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In the bright fields of fair renown
The right of eminent domain.
We have not wings, we cannot soar ;
But we have feet to scale and climb By slow degrees, by more and more,
The cloudy summits of our time.
The mighty pyramids of stone
That wedge-like cleave the desert airs, When nearer seen, and better known,
Are but gigantic flights of stairs.
The distant mountains, that uprear
Their solid bastions to the skies, Are crossed by pathways, that appear
As we to higher levels rise.
The heights by great men reached and kept
Were not attained by sudden flight, But they, while their companions slept,
Were toiling upward in the night.
Standing on what too long we bore
With shoulders bent and downcast eyes, We may discern-unseen before
A path to higher destinies,
Nor deem the irrevocable Past
As wholly wasted, wholly vain, If, rising on its wrecks, at last,
To something nobler we attain.
THE WARDEN OF THE CINQUE PORTS.
A MIST was driving down the British Channel,
The day was just begun,
Streamed the red autumn sun.
It glanced on flowing flag and rippling pennon,
And the white sails of ships ;
Hailed it with feverish lips.
Sandwich and Romney, Hastings, Hythe, and Dover,
Were all alert that day,
When the fog cleared away.
Sullen and silent, and like couchant lions,
Their cannon, through the night,
The sea-coast opposite.
And now they roared at drum-beat from their stations
On every citadel ;
That all was well.
And down the coast, all taking up the burden,
Replied the distant forts,
As if to summon from his sleep the Warden
And Lord of the Cinque Ports.
Him shall no sunshine from the fields of azure,
No drum-beat from the wall,
Awaken with its call !
No more, surveying with an eye impartial
The long line of the coast,
Be seen upon his post !
For in the night, unseen, a single warrior,
In sombre harness mailed,
The rampart wall had scaled.
He passed into the chamber of the sleeper,
The dark and silent room,
The silence and the gloom.
He did not pause to parley or dissemble,
But smote the Warden hoar;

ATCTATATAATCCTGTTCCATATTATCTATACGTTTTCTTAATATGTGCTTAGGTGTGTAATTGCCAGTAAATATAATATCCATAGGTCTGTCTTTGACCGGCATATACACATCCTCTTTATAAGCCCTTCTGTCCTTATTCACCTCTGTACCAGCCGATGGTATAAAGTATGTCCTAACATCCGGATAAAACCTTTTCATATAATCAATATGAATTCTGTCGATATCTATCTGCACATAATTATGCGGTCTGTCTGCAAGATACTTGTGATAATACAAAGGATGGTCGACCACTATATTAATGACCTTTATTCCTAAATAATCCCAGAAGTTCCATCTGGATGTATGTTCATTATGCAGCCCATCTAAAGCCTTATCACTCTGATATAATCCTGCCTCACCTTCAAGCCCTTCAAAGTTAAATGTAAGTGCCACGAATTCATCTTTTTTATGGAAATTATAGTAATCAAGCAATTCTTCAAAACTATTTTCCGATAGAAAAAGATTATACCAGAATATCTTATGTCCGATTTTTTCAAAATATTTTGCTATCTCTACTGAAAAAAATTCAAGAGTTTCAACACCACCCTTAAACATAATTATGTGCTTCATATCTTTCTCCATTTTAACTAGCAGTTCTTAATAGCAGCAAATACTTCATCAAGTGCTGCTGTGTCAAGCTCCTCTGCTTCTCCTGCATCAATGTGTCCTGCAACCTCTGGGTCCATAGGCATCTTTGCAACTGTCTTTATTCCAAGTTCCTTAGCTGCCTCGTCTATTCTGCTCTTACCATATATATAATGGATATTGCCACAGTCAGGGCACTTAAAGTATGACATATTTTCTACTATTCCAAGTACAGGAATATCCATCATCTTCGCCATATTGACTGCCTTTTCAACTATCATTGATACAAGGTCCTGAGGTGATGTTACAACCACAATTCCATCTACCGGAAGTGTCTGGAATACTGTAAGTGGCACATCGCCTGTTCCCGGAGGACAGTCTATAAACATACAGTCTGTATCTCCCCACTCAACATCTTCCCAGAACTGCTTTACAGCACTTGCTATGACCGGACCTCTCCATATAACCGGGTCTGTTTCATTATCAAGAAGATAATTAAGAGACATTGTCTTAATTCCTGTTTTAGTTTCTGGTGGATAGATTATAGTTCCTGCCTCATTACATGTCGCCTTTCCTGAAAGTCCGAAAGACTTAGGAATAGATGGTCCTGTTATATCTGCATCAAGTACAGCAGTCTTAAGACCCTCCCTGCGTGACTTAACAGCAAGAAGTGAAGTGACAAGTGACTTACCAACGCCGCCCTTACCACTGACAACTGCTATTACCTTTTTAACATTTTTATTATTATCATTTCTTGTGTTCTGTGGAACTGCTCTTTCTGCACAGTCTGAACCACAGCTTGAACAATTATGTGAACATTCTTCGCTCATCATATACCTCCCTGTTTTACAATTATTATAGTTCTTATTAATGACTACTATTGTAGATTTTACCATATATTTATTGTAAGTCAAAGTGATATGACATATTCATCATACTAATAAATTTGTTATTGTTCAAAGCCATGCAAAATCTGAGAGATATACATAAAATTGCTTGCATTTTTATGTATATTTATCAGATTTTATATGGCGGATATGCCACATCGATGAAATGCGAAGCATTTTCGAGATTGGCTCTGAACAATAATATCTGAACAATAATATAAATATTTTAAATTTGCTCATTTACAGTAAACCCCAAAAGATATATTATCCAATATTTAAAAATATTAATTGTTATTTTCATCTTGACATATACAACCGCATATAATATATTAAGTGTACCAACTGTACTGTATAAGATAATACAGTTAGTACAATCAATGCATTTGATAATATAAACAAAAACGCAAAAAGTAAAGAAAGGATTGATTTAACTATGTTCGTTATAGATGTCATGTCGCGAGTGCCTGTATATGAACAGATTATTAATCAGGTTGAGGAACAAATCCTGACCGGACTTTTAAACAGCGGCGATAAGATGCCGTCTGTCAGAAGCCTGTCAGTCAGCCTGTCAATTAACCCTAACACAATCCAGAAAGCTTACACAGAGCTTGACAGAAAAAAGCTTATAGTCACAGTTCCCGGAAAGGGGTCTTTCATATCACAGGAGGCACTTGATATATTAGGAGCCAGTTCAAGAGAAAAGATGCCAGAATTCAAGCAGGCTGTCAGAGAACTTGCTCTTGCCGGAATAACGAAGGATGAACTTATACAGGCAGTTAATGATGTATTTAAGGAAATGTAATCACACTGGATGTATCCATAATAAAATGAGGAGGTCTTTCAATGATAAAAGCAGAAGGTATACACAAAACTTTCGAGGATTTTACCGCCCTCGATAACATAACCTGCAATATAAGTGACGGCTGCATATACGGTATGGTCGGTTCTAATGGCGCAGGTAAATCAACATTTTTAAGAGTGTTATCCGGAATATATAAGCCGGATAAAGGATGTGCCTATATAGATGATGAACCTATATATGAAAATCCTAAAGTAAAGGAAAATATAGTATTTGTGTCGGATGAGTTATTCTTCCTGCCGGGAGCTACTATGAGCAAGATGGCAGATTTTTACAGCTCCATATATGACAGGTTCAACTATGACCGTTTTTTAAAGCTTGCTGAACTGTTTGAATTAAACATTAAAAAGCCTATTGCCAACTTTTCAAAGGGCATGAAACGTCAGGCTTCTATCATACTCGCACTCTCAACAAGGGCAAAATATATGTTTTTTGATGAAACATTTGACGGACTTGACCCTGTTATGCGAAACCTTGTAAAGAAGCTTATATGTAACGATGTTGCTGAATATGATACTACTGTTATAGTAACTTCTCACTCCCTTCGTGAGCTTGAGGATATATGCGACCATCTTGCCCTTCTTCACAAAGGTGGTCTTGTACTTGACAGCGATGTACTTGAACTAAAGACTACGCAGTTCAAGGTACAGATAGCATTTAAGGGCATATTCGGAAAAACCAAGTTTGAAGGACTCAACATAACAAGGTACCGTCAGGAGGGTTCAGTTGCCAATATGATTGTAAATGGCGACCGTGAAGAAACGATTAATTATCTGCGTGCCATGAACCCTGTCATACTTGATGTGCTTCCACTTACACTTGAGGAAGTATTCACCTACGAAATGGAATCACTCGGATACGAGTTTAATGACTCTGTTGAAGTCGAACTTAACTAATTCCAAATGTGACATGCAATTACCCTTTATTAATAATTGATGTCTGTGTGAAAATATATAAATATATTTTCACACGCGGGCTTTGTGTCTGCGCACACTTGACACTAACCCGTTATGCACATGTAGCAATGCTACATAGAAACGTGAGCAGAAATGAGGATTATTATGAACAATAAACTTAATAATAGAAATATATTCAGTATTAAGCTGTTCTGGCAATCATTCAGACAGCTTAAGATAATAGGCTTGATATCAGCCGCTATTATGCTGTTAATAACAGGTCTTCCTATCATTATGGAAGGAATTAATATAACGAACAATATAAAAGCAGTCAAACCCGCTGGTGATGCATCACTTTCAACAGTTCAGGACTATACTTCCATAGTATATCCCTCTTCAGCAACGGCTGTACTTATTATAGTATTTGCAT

And groan from shore to shore.
Meanwhile, without, the surly cannon waited,
The sun rose bright o’erhead; Nothing in Nature's aspect intimated
That a great man was dead.
A TALE OF ACADIE.
This is the forest primeval. The murmuring pines
and the hemlocks, Bearded with moss, and in garments green, indistinct
in the twilight, Stand like Druids of eld, with voices sad and prophetic, Stand like harpers hoar, with beards that rest on their
bosoms. Loud from its rocky caverns, the deep-voiced neigh- 5
boring ocean Speaks, and in accents disconsolate answers the wail
of the forest.
This is the forest primeval; but where are the
hearts that beneath it Leaped like the roe, when he hears in the woodland
the voice of the huntsman ? Where is the thatch-roofed village, the home of Aca
dian farmers, Men whose lives glided on like rivers that water the 10
woodlands, Darkened by shadows of earth, but reflecting an image
Waste are those pleasant farms, and the farmers for
ever departed! Scattered like dust and leaves, when the mighty blasts
of October Seize them, and whirl them aloft, and sprinkle them
far o'er the ocean. Naught but tradition remains of the beautiful village 15
Ye who believe in affection that hopes, and endures,
and is patient, Ye who believe in the beauty and strength of woman's
devotion, List to the mournful tradition, still sung by the pines
of the forest; List to a Tale of Love in Acadie, home of the happy.
PART THE FIRST.
In the Acadian land, on the shores of the Basin of 20